COVID-19 Is Changing How Vermonters Grieve, Care For The Dead
Maintaining a safe distance can be especially painful when someone you know or love is grieving. You want to reach out with a hug or a handshake; share tears and laughter at a funeral or some other celebration of life.
But now that the governor has issued his order for Vermonters to stay home, people are having to put off funeral services and other celebrations of life.
Michael Henry said it's put his family in a sort of limbo. Henry's son Gregory passed away February 29th from cancer. He said his son grew up in Rutland, but was living in North Carolina at the time of his death. Michael Henry said he's grateful that he and his wife were able to be with Gregory when he died.
But things have been anything but normal since.
"We don't know when we'll be able to go back to the church, and until that occurs you don't have closure. — Michael Henry, Rutland
"We've been kind of on lock down ever since we've gotten back from North Carolina."
He said his son was cremated, but the Catholic funeral mass the family wants to have is on hold; and that's hard. "You don't have closure," he said by phone from his home in Rutland. "Because you're looking at some date down the road that you're going to have a memorial service for him, but we don't know when; whether it's a month, or two months or three. We don't know when we'll be able to go back to the church and so I guess until that occurs, you don't have closure."
Christopher Book said he’s had to cancel five or six funerals in recent days. “These poor families, I feel for them,” he said. Book has been funeral director at Aldous Funeral Home in Rutland for more than 25 years.
Like businesses everywhere, he said his has had to adapt. “We’re trying to do everything by phone and email and trying to keep our distance.”
"I feel bad for these people because when somebody dies, you typically hug and support each other and they aren't doing that." — Christopher Book, director, Aldous Funeral Home, Rutland
But he admits that's hard to do in a field that’s all about providing comfort. “To not even shake their hands is pretty tough; you know it’s not natural. And I feel bad for these people because, you know, when somebody dies you typically hug and support each other and they aren’t doing that.”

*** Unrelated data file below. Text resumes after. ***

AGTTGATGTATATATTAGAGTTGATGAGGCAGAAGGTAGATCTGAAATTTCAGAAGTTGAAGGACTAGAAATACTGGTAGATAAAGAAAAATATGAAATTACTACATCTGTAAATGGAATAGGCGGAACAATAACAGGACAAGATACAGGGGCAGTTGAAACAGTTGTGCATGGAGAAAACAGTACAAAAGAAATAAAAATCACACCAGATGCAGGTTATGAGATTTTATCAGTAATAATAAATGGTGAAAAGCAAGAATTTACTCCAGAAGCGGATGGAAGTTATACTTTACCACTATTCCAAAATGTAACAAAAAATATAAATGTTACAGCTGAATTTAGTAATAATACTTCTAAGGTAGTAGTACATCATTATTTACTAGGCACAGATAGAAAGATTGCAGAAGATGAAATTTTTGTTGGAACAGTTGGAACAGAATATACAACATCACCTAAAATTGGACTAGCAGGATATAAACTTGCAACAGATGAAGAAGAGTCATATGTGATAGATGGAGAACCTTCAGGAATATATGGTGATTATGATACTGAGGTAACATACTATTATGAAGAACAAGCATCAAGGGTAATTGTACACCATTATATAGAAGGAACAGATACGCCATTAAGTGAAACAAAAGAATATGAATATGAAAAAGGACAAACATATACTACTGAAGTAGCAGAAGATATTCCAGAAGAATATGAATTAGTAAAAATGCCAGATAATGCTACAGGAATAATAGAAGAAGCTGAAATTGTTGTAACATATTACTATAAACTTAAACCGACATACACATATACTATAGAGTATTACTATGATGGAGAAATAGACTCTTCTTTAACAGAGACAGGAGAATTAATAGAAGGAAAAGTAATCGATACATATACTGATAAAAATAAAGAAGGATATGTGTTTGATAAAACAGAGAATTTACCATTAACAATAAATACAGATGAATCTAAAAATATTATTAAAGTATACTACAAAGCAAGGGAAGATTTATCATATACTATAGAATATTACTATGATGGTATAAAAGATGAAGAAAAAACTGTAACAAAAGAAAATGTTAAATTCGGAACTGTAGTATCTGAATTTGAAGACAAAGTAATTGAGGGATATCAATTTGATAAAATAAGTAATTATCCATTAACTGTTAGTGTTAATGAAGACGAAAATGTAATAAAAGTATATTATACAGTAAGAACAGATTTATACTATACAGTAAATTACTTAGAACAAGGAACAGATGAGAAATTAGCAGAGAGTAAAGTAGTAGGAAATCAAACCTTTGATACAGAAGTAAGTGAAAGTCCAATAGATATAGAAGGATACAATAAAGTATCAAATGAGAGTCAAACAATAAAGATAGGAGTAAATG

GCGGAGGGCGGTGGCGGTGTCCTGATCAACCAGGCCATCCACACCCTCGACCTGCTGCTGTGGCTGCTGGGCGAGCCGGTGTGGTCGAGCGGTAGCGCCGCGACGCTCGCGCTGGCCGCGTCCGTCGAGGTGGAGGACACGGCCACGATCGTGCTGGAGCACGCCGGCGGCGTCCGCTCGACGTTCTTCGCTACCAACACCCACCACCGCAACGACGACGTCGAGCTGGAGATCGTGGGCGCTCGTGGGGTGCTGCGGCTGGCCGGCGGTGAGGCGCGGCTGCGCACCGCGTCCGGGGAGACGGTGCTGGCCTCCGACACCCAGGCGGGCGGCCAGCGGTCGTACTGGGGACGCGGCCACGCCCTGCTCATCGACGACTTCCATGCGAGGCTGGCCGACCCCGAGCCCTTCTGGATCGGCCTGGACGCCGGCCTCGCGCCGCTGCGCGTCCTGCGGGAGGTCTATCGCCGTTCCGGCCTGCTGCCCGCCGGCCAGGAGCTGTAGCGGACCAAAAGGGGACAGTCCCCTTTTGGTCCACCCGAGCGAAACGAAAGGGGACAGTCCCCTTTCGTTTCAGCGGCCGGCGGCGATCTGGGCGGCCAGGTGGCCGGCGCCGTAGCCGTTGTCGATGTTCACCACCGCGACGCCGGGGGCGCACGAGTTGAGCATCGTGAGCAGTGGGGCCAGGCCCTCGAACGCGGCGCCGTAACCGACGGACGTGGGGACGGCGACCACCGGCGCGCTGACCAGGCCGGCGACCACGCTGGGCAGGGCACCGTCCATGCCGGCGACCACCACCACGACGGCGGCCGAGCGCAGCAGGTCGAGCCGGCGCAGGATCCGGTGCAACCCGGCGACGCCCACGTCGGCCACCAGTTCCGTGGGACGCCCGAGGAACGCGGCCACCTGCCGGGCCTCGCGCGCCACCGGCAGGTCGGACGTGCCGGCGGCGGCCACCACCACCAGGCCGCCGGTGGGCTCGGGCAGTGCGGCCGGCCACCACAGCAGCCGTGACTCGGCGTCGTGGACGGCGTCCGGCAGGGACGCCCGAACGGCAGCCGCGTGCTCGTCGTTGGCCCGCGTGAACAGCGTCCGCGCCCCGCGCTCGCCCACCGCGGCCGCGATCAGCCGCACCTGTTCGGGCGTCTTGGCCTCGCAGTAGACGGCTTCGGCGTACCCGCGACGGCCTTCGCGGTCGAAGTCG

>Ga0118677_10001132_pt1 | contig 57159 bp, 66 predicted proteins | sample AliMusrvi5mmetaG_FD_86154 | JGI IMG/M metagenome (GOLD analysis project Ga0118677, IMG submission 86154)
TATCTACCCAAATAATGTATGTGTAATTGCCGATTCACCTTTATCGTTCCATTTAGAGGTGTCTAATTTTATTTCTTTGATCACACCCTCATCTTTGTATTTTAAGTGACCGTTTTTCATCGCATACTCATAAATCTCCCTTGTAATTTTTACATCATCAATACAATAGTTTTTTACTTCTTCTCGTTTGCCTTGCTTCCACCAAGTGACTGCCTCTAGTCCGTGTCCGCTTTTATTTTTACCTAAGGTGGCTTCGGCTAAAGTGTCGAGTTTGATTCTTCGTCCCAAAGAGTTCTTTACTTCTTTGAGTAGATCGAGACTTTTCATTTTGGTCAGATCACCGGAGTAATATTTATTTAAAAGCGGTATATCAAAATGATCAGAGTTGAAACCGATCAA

Running a funeral home is not just about planning visitations, selling caskets or ordering cremations. Funeral home directors routinely travel to people’s homes, and they go inside hospitals and nursing homes to pick up bodies.
Book said most of his colleagues in the funeral business in Vermont are in their sixties or older. That puts them at higher risk for a serious case of COVID19.
Chris Palermo has owned and operated the Perkins Parker Funeral Home in Waterbury for more than 40 years. He’s also the president of the Vermont Funeral Home Directors Association.
He said in the past, a call from a nursing home would go something like this: “You would arrive at the nursing home; you would go up onto the floor; go through their facility; to the room in which the person has passed,” Palermo explained. “You would transfer them to your equipment and then leave the facility.”
But he added, “In terms of what we're looking at now, that policy absolutely needed to change.”
"Health care workers and death care workers are on the front lines of trying to navigate best practices in terms of taking care of the living and the dead." — Chris Palermo, president of the Vermont Funeral Home Directors Association.
Because of concerns over coronavirus, he said the Vermont Funeral Directors Association has worked with the state health department and others to implement new protocols to ensure bodies are transported in ways that won’t put funeral home directors or others at risk.
"What we're asking the nursing home facilities to do," explained Palermo, "is to bring the body to a location, whether it's a central lobby, an access point near an elevator or an exit door, so that when we come into their facility, we 're not going all the way into their facility."
And Palermo says they’re working with various suppliers to make sure that funeral homes have enough protective gowns, gloves and masks.
“Health care workers and death care workers are on the front lines of trying to navigate best practices in terms of taking care of the living and the dead. And there's a huge cooperative effort between all of these facilities and funeral homes to take care of folks.”
Palermo says losing a loved one is hard enough under normal circumstances. The mission of funeral directors to take care of the dead and help families deal with their loss hasn’t changed he said, “It just may look different for a while.”